Despite the fact that the victim’s white boyfriend had a history of domestic assault, police never investigated him as a suspect. At the trial, it was revealed that the boyfriend had abused his former wife for four years, requiring her to obtain emergency custody of her children. It was also revealed that his abuse of his ex-wife included biting her breasts. Significantly, bite marks were identified on the victim’s breasts. Caucasian hairs were collected from the scene and from one of the shirts found stained in the victim’s blood. Presumptive tests for saliva were positive on swab from a bite mark on the victim’s breast.
According to the motion filed today, newer methods of DNA testing that have never been performed in the case could provide compelling proof that Johnson didn’t commit the crime. Evidence that could be tested includes: hairs, vaginal, anal and oral swabs taken from the victim’s body, fingernail samples taken from the victim, clothing worn and used by the perpetrator during the murder, and swabs taken from bite marks on the victim’s breasts. A genetic profile obtained through this testing could match the known alternate suspect in the case or to someone in the CODIS DNA database, conclusively identifying the person who committed the crime.
“This is not some sort of last-minute, hail mary pass. Johnson asked for DNA testing in earlier appeals, but those requests were denied by State and federal courts. There have been revolutionary advancements in DNA testing since this case was initially investigated which could tell once and for all who actually committed this crime. DNA testing that identified another male offender on evidence central to the commission of this crime would be definitive evidence that Mr. Johnson is innocent,” added Bryce Benjet of the Innocence Project. “The risk of executing an innocent man is far too great for the State of Arkansas to move forward with its plans to execute Mr. Johnson without first conducting the basic DNA testing that would be performed in any similar murder case investigated today,” said Attorney Jeff Rosenzweig.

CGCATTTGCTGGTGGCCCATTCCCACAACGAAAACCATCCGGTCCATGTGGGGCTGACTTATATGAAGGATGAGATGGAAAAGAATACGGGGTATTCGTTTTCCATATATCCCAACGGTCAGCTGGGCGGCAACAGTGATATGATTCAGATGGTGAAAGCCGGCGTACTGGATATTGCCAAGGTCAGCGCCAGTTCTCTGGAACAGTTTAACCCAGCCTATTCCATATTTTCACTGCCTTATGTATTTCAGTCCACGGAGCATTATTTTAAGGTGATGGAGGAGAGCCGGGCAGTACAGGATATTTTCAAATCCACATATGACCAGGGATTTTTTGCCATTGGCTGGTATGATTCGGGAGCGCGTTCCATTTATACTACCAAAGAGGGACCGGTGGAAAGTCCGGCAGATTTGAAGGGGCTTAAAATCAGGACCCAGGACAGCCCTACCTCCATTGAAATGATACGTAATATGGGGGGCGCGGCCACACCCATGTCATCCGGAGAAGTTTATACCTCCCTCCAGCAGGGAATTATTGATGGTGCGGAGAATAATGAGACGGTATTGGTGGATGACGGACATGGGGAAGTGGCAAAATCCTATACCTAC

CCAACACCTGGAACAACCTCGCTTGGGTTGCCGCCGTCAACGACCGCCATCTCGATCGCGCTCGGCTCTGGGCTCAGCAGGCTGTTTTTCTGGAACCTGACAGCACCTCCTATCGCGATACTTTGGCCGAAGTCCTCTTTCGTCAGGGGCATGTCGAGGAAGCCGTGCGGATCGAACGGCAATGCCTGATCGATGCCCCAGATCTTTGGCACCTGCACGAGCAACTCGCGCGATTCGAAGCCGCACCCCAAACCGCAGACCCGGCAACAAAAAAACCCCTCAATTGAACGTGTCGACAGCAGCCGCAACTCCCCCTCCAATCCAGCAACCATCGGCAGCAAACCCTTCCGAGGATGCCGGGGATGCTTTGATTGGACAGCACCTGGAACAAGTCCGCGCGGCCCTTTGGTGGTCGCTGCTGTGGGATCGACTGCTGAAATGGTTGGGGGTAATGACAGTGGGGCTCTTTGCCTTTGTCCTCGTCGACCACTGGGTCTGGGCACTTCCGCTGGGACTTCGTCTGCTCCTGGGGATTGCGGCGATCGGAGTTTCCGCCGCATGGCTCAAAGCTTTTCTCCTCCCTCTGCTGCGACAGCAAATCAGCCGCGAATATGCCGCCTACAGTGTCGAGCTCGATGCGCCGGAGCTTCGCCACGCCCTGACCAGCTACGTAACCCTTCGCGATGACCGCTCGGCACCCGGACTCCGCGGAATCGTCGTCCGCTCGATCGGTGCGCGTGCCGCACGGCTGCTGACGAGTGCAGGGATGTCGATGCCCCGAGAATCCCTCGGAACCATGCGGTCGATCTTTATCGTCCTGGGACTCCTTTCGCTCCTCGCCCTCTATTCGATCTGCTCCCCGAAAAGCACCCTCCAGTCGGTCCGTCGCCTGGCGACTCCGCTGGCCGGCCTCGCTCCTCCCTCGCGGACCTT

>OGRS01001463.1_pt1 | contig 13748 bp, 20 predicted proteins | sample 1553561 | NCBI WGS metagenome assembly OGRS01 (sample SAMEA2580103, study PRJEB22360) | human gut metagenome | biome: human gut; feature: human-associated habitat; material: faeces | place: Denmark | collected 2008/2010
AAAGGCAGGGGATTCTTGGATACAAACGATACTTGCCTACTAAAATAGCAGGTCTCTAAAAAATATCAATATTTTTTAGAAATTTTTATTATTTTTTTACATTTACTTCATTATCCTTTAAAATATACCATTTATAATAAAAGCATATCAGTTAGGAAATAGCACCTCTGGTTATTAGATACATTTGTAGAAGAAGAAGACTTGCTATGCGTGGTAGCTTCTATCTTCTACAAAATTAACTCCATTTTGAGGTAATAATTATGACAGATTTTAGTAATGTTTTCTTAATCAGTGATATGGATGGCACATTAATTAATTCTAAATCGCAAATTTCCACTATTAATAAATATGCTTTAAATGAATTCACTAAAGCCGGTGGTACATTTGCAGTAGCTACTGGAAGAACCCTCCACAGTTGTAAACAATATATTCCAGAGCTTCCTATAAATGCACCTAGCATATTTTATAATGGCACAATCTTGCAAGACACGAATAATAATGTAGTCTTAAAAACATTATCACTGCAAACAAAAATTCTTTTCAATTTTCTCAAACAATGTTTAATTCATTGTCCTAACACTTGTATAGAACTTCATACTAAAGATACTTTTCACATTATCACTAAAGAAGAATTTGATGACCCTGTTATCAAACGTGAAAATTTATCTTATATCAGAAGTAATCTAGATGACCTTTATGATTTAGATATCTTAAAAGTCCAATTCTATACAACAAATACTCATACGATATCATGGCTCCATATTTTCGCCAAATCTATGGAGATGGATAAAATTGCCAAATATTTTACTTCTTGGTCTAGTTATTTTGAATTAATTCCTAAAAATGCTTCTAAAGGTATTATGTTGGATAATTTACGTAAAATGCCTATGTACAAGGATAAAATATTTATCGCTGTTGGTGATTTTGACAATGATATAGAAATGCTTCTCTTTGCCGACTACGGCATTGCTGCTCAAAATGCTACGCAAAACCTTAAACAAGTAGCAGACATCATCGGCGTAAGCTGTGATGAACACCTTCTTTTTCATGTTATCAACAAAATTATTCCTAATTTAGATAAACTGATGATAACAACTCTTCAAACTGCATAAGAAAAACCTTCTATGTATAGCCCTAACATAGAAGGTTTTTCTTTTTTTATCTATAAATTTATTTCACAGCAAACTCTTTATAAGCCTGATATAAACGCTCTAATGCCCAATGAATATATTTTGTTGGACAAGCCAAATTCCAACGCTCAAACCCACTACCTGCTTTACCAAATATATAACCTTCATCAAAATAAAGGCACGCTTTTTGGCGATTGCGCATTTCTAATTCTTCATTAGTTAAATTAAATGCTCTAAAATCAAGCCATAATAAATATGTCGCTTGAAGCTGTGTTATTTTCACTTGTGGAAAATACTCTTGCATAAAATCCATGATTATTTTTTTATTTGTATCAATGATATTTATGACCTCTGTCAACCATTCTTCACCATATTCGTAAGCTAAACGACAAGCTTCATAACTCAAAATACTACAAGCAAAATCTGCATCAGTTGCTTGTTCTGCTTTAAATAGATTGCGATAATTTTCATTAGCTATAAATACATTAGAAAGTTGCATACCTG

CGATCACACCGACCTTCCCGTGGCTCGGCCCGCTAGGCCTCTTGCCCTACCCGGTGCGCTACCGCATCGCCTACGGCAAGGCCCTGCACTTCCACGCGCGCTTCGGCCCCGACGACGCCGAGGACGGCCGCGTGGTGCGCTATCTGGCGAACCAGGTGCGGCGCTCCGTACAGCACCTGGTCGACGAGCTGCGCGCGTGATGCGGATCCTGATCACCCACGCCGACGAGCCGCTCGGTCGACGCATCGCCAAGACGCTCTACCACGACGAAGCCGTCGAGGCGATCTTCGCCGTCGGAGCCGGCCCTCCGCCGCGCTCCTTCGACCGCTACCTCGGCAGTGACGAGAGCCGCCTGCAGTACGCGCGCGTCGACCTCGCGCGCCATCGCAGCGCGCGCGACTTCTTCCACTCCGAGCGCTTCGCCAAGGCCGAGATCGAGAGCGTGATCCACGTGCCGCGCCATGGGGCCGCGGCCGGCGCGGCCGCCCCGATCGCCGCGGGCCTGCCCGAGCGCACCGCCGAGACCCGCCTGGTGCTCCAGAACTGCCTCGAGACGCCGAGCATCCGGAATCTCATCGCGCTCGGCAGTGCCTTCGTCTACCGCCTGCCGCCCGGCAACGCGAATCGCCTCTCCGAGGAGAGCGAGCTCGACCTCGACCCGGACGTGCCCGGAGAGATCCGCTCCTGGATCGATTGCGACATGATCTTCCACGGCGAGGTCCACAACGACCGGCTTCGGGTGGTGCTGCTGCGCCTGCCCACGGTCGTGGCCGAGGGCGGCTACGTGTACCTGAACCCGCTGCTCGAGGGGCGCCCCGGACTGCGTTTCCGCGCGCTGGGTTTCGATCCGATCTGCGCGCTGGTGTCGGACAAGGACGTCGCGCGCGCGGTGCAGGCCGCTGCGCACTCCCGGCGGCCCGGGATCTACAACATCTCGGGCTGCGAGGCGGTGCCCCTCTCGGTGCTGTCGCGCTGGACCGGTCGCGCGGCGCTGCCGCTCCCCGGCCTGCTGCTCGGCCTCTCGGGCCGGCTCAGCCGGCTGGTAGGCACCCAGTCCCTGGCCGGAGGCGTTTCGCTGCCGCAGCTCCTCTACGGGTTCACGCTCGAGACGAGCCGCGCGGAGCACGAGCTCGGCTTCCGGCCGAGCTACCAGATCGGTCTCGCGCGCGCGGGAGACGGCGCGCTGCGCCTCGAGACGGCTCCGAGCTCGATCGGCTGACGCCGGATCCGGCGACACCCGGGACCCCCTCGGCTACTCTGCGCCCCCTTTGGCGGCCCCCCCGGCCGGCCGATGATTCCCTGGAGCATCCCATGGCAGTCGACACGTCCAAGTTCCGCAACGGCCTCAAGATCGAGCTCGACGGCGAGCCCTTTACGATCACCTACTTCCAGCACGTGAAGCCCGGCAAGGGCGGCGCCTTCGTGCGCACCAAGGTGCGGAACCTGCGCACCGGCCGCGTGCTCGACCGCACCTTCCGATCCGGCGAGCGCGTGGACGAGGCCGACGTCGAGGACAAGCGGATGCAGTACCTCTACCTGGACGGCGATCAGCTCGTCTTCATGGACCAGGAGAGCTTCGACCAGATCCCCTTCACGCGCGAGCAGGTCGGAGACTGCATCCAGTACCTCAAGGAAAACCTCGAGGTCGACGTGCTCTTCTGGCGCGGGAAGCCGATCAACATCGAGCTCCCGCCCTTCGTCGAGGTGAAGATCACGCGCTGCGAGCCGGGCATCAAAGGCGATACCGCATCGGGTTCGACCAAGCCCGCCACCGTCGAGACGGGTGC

The motion filed today asks the judge to grant Mr. Johnson a hearing to present evidence as to why the DNA testing should be approved.
In addition to Innocence Project Attorneys Karen Thompson and Bryce Benjet, who are assisting with the DNA motion, Johnson is represented by Little Rock Attorney Jeff Rosenzweig.